A top Chinese university may have been duped by a man who received gifts and attended fundraisers by posing as a scion of the Rothschild banking family, a school official said.

Tsinghua University vice-president Yang Bin told reporters at a business forum that there were "oversights" in Tsinghua's screening processes after the Economic Observer newspaper reported that Oliver Rothschild, who has attended fundraising events for years, may not belong to the famous family.

Tsinghua's president gifted Rothschild with souvenirs and praised his interest in education during a recent visit, according to a university news release. A Tsinghua spokeswoman said Thursday she was aware of reports about Rothschild's identity but the university was still looking into the matter before making a formal statement.

Rothschild, who also took pictures with officials in the eastern city of Zibo, has not been accused of financial fraud.

Influential family

The Rothschilds hold a particular place in the Chinese popular imagination. A book claiming to uncover the family's influence in European politics has been a bestseller, while wines from Chateau Lafite Rothschild are so favoured by Chinese nouveau riche that they are widely counterfeited.

As Chinese social media users mocked the university's leadership, the issue morphed into a broader debate about China's interactions with the West at a time when voices in China's government have called for fewer Western influences. Beijing's city government has even put forward a plan to ban foreign and exotic-sounding names for real estate developments.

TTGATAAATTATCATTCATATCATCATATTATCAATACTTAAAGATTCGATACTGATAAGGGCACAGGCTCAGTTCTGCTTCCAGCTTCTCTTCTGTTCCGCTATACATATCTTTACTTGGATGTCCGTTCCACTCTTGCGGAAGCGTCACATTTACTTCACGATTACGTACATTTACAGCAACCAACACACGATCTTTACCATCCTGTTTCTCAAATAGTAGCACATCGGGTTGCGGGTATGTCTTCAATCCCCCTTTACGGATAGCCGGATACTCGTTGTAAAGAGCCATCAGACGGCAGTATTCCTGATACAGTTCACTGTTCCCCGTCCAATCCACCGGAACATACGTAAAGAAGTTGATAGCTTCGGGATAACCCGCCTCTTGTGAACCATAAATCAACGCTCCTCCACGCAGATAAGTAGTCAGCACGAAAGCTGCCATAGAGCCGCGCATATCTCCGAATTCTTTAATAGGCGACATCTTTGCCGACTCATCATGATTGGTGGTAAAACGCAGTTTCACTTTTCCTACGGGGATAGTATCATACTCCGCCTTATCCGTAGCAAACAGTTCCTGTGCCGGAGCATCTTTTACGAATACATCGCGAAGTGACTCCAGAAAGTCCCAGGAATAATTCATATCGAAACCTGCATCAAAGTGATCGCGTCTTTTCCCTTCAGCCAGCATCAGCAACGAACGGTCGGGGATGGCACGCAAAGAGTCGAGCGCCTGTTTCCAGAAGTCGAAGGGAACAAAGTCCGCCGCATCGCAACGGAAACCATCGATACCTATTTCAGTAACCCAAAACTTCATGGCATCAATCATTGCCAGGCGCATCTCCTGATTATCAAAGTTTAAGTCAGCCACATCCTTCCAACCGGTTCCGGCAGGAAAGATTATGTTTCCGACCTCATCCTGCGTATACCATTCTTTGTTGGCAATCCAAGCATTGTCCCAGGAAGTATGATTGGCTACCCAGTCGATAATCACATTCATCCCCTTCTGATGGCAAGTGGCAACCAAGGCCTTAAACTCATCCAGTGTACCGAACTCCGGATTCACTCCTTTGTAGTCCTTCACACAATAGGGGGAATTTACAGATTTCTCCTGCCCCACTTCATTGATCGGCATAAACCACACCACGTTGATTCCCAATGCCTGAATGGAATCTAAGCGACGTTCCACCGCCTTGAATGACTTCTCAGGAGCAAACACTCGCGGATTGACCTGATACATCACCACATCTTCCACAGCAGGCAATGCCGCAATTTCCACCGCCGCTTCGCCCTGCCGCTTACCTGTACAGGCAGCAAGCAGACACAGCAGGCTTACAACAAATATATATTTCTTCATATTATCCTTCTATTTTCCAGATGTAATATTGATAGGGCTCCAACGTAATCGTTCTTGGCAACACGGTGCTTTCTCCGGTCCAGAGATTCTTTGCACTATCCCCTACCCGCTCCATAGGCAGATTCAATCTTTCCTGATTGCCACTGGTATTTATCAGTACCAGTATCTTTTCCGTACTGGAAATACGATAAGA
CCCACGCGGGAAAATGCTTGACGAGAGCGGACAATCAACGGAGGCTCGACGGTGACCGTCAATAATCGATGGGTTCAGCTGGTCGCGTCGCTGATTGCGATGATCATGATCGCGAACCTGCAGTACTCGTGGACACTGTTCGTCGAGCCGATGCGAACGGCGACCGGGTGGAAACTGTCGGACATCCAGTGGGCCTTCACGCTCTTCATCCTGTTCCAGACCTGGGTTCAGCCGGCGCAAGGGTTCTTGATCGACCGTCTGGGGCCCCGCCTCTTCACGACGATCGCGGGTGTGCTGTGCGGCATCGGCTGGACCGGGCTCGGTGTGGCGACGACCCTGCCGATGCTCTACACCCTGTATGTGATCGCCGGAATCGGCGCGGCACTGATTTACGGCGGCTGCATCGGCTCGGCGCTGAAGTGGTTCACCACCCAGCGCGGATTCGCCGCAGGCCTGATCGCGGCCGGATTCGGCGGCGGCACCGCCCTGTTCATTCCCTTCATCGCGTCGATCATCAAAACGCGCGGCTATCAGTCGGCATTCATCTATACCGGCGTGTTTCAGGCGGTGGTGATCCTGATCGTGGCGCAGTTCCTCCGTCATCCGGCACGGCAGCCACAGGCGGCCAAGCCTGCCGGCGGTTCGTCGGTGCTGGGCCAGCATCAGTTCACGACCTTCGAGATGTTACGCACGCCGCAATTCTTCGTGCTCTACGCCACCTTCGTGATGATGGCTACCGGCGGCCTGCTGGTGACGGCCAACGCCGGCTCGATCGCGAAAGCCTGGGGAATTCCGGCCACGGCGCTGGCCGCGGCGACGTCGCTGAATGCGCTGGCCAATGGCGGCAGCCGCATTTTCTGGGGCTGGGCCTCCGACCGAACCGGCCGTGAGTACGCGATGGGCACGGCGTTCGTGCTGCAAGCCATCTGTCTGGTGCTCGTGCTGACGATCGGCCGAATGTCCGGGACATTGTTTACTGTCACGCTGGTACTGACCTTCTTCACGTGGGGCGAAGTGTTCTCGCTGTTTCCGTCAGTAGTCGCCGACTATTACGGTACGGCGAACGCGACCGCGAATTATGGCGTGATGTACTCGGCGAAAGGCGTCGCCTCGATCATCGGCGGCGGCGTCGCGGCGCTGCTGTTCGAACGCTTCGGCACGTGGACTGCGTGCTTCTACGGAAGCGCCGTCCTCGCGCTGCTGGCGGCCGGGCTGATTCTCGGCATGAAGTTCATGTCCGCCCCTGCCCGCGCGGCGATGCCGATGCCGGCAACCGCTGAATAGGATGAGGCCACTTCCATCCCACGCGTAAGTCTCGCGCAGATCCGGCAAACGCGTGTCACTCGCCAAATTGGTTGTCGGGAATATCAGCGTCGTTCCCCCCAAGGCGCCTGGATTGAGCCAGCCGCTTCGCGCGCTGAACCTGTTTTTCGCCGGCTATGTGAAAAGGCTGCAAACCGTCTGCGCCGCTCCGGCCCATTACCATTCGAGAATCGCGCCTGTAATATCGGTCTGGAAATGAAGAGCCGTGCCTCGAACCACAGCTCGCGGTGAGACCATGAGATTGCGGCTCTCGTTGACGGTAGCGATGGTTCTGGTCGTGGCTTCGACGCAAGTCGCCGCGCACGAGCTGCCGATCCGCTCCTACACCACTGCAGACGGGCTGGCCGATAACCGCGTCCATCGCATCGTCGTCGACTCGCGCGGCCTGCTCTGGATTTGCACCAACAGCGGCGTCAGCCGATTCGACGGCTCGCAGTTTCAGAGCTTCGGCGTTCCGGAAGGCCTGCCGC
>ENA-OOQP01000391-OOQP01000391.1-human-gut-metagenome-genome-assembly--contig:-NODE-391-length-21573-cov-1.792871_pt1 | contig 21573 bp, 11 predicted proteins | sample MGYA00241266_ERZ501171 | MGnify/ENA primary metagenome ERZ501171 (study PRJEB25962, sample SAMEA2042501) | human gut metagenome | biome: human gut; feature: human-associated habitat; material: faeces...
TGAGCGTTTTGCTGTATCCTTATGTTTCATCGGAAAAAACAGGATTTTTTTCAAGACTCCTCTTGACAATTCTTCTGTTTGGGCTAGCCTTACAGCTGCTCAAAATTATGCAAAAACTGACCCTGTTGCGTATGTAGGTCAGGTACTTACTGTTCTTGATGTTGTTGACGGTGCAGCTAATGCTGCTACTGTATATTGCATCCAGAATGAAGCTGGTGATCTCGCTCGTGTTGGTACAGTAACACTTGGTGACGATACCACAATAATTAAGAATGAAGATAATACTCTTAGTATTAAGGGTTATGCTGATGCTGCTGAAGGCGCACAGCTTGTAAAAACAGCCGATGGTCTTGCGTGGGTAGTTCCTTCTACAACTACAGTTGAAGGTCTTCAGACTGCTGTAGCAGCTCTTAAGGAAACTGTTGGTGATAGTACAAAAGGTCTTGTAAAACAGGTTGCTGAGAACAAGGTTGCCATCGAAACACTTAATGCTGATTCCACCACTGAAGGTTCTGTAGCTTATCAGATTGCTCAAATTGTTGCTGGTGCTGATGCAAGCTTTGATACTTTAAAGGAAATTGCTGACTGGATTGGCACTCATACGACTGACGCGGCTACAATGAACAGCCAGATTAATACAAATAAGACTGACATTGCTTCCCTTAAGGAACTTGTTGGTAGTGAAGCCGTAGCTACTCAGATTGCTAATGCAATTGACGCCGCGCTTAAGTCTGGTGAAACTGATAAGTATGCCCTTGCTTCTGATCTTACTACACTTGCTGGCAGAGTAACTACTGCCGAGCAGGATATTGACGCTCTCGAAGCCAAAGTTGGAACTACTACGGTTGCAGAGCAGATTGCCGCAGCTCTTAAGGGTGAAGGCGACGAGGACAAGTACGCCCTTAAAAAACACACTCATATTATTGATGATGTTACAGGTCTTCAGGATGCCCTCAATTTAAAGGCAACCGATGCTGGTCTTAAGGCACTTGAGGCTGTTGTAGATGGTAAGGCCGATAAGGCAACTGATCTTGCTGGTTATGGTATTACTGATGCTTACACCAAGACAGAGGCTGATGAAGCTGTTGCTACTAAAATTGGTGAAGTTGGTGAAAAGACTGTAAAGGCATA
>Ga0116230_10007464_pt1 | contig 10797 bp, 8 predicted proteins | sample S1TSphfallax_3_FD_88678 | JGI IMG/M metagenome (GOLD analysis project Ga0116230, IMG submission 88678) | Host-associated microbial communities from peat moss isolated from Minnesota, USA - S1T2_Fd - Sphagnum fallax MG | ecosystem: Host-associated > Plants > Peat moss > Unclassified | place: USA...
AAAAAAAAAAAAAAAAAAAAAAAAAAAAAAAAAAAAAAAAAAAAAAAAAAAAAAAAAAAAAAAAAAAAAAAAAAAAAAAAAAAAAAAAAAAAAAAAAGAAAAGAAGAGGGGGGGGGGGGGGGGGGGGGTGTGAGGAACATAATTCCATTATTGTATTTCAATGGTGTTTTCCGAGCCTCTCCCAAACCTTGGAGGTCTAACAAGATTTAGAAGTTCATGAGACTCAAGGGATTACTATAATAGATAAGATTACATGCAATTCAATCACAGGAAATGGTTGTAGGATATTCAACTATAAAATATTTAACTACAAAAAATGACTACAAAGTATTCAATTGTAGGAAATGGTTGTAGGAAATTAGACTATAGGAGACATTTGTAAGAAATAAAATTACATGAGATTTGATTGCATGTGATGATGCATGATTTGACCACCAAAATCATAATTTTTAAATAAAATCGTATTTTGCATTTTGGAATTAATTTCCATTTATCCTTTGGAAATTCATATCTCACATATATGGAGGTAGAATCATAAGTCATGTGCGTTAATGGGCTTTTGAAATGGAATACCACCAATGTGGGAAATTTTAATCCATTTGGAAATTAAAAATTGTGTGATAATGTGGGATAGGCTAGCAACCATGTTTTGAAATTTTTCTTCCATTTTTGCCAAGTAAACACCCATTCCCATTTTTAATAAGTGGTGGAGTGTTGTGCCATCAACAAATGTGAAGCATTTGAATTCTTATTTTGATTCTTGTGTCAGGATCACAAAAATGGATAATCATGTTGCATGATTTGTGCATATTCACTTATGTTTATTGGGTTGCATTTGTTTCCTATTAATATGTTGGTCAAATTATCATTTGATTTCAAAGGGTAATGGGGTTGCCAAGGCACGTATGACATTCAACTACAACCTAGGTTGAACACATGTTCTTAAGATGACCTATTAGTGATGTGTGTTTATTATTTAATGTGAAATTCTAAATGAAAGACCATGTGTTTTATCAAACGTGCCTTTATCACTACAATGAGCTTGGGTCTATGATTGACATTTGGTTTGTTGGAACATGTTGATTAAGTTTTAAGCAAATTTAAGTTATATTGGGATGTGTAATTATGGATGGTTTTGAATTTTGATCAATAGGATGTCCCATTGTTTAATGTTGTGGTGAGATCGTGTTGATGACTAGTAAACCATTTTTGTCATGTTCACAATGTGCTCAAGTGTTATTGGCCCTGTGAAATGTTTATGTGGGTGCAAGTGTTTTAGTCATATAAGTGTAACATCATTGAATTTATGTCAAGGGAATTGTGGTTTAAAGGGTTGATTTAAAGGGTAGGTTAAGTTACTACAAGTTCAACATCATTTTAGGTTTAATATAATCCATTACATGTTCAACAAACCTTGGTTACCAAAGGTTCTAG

A report in the official China News Service said the gaffe raised the issue of a Chinese university "blindly worshipping all things foreign," while the Global Times, a state-owned tabloid, played down Tsinghua's culpability in the matter.

Oliver Rothschild did not immediately respond to a LinkedIn message seeking comment. His extensive online resume, which described him as an "entrepreneur extraodiniare" (sic) before it was edited Thursday, listed him as head of a corporate advisory firm in London and a 1977 graduate of the University of Surrey, with a degree in hotel management.